World is somewhat deterministic as humans are "matter in motion", every move we make dictated by what has previously happened. This is observable by all humans through cause and effect, feeling the sensations that we experience. Sensations are building blocks of our lives
What does Hobbes think about religion?
Believes that it is important in organizing society but doesn't like the split sovereignty caused by separate Church and state. As most claims made about religion are not verifiable, should be up to King to decide the state religion
What does Hobbes think about the state of nature?
It is violent and an every man for himself situation. As there is complete liberty (absence of external impediment to actions), war can break out any time and we are free to do anything to secure self-preservation.
Life is nasty, brutish, short
What are Hobbes' suggestions to achieve good life in nature? (laws of nature)
Seek peace, join others to gain security if possible and give up liberties if others are willing to do so too for security
Follow golden rule and build alliances (covenants) with others. Never be too trusting of others, however, as self-interest always comes first
What is the ideal political institution for Hobbes?
A commonwealth (civitas / leviathan) headed by sovereign who has covenant with his people. People enter into this commonwealth and give up all covenants made in state of nature. Sovereign is all powerful and acts as the sword to protect some liberty, enforce agreements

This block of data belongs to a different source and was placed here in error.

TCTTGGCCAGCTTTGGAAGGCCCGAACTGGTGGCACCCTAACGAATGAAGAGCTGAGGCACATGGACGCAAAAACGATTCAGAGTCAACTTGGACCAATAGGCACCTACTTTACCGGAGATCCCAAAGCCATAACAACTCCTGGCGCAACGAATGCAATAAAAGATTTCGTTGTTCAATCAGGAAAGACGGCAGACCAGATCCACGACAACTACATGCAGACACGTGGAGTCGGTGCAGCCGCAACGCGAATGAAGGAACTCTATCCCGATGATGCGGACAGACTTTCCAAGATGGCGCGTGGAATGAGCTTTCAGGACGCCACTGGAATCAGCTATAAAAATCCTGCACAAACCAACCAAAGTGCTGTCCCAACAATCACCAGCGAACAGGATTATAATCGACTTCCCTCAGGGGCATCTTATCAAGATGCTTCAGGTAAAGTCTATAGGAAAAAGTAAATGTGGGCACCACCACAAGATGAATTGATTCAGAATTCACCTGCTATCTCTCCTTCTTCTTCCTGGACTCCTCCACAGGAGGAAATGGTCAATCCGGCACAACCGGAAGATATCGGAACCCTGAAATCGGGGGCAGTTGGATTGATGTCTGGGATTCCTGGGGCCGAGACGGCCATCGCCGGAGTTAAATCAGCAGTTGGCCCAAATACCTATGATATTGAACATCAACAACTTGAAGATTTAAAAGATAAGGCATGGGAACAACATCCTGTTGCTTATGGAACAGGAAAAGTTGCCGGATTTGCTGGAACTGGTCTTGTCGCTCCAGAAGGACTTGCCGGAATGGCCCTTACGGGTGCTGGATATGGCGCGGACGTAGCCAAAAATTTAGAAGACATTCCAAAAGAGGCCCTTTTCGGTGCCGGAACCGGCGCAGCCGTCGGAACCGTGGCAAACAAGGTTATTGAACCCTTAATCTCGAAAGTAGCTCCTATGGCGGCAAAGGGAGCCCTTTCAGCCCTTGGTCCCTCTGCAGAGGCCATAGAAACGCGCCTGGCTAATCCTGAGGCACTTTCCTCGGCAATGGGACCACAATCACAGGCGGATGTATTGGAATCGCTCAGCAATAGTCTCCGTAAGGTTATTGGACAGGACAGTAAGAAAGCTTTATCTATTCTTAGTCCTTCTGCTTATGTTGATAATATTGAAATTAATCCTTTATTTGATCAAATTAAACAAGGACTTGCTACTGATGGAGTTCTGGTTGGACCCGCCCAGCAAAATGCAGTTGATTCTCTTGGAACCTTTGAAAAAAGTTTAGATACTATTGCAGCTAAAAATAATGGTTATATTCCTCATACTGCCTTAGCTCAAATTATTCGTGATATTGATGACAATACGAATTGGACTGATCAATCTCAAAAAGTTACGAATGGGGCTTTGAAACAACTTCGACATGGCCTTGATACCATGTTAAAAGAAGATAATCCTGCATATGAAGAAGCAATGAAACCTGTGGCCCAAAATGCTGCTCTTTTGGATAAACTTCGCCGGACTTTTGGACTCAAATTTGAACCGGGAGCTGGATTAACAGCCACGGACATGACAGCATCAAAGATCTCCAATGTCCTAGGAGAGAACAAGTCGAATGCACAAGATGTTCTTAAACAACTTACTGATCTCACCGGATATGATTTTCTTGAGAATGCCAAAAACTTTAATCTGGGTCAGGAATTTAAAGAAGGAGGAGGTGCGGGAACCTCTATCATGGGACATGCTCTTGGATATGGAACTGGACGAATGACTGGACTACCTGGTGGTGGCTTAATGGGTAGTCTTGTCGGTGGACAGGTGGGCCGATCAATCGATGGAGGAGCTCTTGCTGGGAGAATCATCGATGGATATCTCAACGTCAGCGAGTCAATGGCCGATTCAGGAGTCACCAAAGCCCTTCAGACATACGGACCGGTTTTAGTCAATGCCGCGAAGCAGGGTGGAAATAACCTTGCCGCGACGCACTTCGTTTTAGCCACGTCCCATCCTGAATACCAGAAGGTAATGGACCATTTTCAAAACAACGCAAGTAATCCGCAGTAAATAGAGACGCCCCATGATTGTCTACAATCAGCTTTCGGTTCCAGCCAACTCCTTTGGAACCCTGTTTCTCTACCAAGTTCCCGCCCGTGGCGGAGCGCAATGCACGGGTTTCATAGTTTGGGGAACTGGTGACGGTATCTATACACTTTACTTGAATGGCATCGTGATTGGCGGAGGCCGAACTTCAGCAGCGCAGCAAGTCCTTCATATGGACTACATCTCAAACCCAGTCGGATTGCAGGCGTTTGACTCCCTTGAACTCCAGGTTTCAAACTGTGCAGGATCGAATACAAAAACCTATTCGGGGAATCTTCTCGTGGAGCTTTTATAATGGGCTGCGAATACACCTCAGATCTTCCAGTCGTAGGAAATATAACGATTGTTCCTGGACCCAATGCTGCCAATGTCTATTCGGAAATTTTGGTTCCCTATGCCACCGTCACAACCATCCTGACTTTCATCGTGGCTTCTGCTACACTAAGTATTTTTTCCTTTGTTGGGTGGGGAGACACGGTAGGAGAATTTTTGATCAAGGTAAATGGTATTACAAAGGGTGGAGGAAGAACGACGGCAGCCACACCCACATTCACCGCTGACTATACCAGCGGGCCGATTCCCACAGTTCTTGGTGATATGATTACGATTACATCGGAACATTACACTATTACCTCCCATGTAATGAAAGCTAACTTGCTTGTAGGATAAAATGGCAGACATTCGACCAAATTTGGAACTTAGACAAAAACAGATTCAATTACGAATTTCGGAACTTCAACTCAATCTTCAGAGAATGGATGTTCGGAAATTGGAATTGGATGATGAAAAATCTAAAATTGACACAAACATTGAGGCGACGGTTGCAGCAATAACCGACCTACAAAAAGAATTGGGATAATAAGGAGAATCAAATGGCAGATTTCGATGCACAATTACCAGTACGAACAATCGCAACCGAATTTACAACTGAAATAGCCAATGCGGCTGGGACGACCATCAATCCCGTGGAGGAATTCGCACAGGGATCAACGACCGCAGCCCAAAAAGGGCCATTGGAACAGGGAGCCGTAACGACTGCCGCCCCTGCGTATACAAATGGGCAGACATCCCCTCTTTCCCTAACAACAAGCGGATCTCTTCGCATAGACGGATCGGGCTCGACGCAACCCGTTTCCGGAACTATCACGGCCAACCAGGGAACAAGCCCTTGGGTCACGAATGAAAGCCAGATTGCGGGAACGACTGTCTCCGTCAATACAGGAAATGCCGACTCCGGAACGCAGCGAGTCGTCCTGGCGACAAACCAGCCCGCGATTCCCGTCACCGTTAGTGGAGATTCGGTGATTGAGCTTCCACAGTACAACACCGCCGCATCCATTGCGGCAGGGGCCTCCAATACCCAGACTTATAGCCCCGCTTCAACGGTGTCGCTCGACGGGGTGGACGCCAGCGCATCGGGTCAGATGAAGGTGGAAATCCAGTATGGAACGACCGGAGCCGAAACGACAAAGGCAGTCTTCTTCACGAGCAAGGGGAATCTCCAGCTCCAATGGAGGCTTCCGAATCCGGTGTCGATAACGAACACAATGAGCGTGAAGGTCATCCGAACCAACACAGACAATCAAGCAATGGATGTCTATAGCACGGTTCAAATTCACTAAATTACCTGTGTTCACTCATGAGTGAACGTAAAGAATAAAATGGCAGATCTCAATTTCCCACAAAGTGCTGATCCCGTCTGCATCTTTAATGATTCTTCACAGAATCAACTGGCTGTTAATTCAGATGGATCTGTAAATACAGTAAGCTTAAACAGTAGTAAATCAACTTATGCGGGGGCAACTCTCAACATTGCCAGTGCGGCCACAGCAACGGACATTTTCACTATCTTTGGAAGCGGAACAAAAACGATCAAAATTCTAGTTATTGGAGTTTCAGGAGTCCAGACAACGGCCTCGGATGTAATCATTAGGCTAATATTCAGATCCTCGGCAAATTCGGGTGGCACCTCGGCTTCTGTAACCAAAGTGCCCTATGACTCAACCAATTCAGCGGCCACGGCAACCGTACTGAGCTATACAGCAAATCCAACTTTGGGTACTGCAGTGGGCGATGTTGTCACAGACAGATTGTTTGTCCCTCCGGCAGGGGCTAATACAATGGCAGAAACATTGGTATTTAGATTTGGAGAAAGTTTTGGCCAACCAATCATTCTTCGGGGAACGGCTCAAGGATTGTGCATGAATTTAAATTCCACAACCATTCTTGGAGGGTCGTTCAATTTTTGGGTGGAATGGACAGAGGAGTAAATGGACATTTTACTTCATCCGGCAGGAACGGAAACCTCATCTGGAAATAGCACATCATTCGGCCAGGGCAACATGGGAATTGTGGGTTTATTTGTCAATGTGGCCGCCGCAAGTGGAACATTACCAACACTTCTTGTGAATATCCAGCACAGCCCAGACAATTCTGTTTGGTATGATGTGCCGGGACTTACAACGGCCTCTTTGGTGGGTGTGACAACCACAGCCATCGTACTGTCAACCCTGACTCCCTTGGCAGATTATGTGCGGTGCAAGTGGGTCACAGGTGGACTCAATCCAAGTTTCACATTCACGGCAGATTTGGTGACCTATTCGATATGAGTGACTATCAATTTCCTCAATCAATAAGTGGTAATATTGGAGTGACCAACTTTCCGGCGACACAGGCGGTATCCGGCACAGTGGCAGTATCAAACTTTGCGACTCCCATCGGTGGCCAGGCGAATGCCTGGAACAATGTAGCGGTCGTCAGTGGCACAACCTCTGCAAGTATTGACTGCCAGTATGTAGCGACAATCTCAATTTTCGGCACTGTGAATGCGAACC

People give up all liberty to gain some liberty - worth it because no guarantees in state of nature and better to have some liberty protected. Those who choose not to join become threat.
What are the powers for the sovereign for Hobbes?
Creates laws but not bound by own laws (given maximum flexibility in rule)
Sovereign cannot harm subjects as subjects authorize him to do anything. As authors of sovereign power, any harm done to people is done by people to themselves
Sovereign decides morality, what is right and wrong (as multiple definitions of morality lead to chaos)
Sovereign defines words and creates common political language (because if given opportunity, people will twist words to suit their own self interest), this way all contracts understood in same way
What does Hobbes think about revolution?
Don't do it, even if sovereign is bad the state of nature will always be worse. A few deaths caused by bad actions is better than constant state of war
How should the sovereign act for Hobbes and why is Hobbes confident that sovereign will act well?
Sovereign should never relinquish power, instruct public (lead by example, use 10 commandments of Bible), create laws that maximize liberty as much as possible (clear rationale, rewards for faithful, mobilization of able bodies, charity to help weak)